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J Antimicrob Chemother. 1996 Jun;37(6):1155-64.

Adaptive resistance to tobramycin in Pseudomonas aeruginosa lung infection in cystic fibrosis.

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Department of Clinical Pharmacology, Christchurch Hospital, New Zealand.


Aminoglycoside antibiotics have been shown to induce adaptive resistance in Pseudomonas aeruginosa in vitro and in a mouse model of infection, but adaptive resistance has not been described in human infections. Seven patients with cystic fibrosis were treated with inhaled tobramycin to determine whether adaptive resistance occurred in P. aeruginosa in their sputum. In three patients who had not recently taken antibiotics, 80 mg tobramycin was administered by nebuliser and resulting peak sputum tobramycin concentrations were 90-240 mg/L (elimination half-life 1.9-2.1 h). Adaptive resistance was detected in P. aeruginosa 1-4 h after the dose of tobramycin. Moderate resistance was present at 24 h and full susceptibility returned between 24 and 48 h. In four other patients on long-term twice-daily inhaled aminoglycoside treatment, adaptive resistance was present before, and 4 h after, 80 mg of tobramycin administered by nebuliser. The presence and time course of adaptive resistance in humans may have implications for improving aminoglycoside dosing regimens.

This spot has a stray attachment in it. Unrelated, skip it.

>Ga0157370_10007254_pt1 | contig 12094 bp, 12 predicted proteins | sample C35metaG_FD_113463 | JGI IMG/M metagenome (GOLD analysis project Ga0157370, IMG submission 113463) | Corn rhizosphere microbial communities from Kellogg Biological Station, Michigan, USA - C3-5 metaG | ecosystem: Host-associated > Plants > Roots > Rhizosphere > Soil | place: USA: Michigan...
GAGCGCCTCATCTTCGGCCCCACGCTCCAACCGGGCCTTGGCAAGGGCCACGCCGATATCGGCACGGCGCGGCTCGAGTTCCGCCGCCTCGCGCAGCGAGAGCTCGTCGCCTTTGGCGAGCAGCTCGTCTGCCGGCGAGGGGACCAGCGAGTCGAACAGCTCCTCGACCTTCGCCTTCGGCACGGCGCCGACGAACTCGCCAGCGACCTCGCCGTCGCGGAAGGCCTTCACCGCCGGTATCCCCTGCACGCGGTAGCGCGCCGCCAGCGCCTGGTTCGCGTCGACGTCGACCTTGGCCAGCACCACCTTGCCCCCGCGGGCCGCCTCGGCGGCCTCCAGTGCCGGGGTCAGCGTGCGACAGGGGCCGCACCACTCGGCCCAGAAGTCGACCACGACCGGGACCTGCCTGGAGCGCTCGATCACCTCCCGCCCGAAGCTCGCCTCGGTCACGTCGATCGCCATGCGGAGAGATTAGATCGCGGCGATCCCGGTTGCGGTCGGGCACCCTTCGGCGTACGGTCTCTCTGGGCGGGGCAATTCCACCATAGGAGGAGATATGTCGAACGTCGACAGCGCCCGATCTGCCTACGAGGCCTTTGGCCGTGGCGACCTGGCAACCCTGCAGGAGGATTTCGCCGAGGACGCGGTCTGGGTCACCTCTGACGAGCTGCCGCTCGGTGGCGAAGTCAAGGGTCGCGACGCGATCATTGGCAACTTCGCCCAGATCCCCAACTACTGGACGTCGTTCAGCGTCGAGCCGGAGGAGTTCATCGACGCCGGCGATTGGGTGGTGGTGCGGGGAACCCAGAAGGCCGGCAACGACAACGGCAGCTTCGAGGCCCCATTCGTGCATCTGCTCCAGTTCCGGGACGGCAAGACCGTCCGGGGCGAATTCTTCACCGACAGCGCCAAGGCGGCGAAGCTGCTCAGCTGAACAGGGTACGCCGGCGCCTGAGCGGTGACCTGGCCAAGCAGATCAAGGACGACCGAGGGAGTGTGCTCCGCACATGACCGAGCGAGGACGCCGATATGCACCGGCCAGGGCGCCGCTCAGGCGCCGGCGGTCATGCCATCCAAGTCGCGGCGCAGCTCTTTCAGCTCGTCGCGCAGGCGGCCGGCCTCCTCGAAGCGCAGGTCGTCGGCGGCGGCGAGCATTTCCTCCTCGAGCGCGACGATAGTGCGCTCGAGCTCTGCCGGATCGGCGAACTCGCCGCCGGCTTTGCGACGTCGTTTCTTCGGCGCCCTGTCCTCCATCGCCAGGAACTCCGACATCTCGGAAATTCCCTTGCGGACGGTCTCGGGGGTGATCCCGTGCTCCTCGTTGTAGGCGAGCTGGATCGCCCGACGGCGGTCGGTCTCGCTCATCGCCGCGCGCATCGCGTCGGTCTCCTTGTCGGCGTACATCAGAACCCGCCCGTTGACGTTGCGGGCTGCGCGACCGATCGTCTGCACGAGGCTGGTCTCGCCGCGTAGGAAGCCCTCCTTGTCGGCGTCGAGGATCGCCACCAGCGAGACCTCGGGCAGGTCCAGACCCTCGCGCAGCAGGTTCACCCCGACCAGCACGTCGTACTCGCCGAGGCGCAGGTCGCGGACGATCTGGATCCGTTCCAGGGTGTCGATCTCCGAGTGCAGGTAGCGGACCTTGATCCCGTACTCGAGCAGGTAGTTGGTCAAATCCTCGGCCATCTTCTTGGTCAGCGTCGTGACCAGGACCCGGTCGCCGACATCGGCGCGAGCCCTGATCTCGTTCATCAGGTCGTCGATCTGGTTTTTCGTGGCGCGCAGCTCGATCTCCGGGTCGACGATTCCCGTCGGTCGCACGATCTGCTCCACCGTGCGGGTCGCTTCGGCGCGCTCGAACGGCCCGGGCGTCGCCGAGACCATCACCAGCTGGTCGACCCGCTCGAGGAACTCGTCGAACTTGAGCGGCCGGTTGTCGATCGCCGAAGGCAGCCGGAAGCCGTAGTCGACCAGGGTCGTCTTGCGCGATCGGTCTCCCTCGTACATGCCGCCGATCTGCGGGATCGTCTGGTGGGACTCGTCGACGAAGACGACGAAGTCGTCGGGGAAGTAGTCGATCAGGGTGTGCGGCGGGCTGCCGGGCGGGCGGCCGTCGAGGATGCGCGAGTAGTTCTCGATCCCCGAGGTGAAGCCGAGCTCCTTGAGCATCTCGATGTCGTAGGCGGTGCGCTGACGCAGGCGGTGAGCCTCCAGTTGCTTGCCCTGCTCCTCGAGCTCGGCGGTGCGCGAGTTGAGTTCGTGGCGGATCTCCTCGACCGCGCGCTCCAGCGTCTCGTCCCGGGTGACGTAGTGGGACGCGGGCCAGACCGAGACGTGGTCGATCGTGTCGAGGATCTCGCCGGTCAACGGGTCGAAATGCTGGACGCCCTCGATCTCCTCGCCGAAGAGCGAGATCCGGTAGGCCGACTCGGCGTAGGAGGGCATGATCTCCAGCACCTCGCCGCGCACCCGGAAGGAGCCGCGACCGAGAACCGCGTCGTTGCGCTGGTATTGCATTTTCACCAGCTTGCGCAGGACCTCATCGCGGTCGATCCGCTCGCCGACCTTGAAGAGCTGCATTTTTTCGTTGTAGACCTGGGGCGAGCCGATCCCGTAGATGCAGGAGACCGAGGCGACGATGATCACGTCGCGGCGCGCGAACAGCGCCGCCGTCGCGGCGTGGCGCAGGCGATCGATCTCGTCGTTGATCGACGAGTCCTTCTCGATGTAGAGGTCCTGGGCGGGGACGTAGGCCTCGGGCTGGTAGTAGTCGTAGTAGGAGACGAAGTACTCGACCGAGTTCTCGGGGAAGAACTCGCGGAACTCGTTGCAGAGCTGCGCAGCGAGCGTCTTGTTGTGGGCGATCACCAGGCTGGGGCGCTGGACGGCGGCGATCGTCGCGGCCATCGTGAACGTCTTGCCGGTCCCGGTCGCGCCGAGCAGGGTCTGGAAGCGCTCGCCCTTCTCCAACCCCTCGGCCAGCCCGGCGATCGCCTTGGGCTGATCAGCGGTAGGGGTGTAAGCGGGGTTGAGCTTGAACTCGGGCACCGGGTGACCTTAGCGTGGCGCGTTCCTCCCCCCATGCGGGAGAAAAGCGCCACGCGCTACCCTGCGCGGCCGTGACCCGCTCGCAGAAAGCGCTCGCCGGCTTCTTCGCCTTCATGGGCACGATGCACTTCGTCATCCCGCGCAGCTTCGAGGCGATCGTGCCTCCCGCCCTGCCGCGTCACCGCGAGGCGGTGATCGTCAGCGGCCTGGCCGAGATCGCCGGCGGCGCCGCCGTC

[Indexed for MEDLINE]

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